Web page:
Sunday, October 02, 2005

3. MY MOTHER ONCE TOLD ME - Yehuda Amichai - Translated by Assia Gutmann


Not to sleep with flowers in the room..
Since then I have not slept with flowers.
I sleep alone, without them.

There were many flowers.
But I’ve never had enough time.
And persons I love are already pushing themselves
Away from my life, like boats
Away from the shore.

My mother said
Not to sleep with flowers.
You won’t sleep.
You won’t sleep, mother of my childhood.

The bannister I clung to
When they dragged me off to school
Is long since burnt.
But my hands, clinging

Saturday, October 01, 2005

2. THE TRAVELLING OUT - Lucile Adler

I wonder, since we are both travelling out,
If we may go together? Thank you.

You may be sure you will be alone
And private as though I were no one.
God knows, I do not wish to increase your burden.
Naturally, these airports, blinding cities,
And foundry lights confuse you, make you
More solitary than the sight of one lost lamp
Across a bare land promising life there—
Someone over that field alone and perhaps
Waiting for you. That used to be the way.

Feel perfectly free to choose how
You will be alone, since we are going together.
Of course, I never move, I merely hold you
In my mind like a prayer. You are my way
Of praying, and I have chosen you out of hordes
Of travellers to speed to silently, on my own.
I will be with you, with your baffled anger
Among fuming cities, with your grief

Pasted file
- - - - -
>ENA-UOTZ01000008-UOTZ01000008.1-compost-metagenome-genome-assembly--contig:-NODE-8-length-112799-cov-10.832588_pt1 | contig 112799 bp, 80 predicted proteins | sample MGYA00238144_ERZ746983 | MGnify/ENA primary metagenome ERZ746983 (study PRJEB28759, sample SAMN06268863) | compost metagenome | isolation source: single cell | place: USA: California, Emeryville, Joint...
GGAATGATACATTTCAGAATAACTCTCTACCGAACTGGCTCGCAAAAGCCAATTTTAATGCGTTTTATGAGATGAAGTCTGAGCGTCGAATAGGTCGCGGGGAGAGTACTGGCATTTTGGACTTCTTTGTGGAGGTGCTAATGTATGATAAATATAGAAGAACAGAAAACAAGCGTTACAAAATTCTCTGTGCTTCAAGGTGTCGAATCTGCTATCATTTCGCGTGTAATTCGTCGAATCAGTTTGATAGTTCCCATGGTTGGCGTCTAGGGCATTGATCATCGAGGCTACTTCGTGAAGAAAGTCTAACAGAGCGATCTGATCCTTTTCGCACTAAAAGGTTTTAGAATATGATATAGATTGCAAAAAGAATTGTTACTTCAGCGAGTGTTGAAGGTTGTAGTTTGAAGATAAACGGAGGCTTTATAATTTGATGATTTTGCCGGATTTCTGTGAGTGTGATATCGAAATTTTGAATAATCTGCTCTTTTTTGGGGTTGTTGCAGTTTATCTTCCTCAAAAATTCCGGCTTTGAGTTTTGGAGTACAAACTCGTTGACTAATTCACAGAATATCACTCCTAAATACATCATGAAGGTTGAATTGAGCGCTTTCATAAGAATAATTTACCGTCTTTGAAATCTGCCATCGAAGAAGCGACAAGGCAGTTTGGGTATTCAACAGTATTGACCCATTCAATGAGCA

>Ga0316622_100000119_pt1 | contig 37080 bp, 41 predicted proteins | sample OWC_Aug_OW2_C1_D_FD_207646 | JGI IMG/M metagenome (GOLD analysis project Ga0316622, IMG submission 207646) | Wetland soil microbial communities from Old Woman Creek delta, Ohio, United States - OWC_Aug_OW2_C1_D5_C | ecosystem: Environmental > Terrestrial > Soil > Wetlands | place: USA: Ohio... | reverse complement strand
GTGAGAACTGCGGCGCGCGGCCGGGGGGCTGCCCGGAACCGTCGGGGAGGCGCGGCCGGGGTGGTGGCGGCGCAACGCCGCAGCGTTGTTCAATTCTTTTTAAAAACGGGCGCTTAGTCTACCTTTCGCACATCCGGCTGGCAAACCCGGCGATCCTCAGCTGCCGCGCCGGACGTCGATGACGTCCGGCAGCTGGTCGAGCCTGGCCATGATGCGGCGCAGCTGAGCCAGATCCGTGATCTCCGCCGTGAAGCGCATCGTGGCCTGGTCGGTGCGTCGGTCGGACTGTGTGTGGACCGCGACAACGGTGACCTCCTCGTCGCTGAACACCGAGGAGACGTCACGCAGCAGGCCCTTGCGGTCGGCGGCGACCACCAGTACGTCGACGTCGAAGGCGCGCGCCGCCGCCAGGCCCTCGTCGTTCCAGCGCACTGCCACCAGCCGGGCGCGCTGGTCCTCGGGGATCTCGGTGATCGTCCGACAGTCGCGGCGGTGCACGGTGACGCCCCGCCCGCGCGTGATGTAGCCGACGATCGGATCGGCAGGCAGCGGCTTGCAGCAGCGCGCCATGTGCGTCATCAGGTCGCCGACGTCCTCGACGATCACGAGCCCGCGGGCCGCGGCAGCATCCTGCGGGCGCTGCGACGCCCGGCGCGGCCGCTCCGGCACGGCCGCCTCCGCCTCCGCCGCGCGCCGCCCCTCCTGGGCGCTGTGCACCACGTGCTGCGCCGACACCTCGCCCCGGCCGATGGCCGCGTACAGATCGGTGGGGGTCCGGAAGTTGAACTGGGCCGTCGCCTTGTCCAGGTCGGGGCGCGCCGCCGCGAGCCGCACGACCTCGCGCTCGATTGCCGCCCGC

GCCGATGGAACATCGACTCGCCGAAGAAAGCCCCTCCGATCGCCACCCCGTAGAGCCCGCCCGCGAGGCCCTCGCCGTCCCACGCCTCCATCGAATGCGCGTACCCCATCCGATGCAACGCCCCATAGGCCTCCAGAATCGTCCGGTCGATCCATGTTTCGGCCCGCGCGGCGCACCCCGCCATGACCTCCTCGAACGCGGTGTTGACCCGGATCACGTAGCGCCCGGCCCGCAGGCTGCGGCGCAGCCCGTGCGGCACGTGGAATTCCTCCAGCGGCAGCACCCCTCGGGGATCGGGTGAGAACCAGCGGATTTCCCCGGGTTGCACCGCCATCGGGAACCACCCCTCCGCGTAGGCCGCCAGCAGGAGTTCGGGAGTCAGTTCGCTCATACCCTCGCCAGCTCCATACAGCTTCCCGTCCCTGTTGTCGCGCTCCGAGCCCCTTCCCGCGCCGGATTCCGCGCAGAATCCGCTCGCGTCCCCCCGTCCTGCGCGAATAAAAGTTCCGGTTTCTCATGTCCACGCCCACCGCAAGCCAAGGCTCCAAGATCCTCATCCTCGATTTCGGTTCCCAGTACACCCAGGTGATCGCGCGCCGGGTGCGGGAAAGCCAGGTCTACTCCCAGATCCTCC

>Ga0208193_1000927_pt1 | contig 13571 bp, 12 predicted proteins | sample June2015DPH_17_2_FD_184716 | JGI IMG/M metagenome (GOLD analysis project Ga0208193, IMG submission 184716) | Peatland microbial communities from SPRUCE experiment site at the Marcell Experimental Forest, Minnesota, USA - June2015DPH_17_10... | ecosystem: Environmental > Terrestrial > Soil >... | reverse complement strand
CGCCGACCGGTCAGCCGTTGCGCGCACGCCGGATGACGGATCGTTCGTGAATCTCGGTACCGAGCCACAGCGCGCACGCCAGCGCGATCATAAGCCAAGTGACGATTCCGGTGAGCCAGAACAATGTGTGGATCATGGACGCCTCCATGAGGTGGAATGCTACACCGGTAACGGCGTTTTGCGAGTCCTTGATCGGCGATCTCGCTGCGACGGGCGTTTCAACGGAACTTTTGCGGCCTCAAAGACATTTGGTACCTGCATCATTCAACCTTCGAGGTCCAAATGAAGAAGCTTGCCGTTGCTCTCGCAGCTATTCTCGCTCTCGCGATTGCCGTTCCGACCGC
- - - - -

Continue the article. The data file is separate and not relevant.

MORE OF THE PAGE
At having lost dark fields and lamplight.
It is my way of moving, of praying—

Oh, not to give you someone like me,
That’s all over, impossible, I go nowhere;
And besides, nothing is given absolutely
Nothing and no one, only white sermons among
The white of a billion bulbs. No,
Sitting here behind my shutters at twilight,
I am stretching over the blazing lanes,
The dazed crowds jostled and razed
By light, only to join your mind and guide you
Gently, leading you, not, alas, to my own lamp
Across the fields of the world, or to a cozy last
Prayer of lamplight blessing the fields of the air,
But out into hordes of stars that move away
As we move, and for which your travelling
Prepares you to go out a little more boldly,
All alone as I am alone.

1. THE PARACHUTIST - Jon Anderson

Then the air was perfect. And his descent
to the white earth slowed.
became an ability to rest—as

the released breath
believes in life. Further down it snowed,

a confusion of slow novas
which his shoes touched apon, which seemed,
as he fell by,

to be rising. From every
small college and rural town,
the clearest, iced blossoms of thought,

but gentle.
Then the housetops
of friends, who
he thought had been speaking of his arrival,
withdrew, each from another.

He saw that his friends
lived in a solitude they had not ever said aloud.

Strangely he thought this good.

The world, in fact,
which in these moments he come toward,
seemed casual.

Though not new

Had he been thinking this all along?
A life
where he belonged, having lived with himself

always, as a secret friend.

A few may have seen him then.. In evidence:
the stopped dots
of children and dogs, sudden weave

of a car—
acquaintances circling up
into the adventure they imagined. They saw him drop

through the line breaks
and preciousness of art

down to the lake
which openly awaited him.
Here the thin
green ice allowed him in.

Some ran, and were late.
These would
forever imagine tragedy

(endless descent,
his face floating among the reeds, by the fish
unrecognized), as those

who imagine the silence of a guest
to be mysterious, or wrong.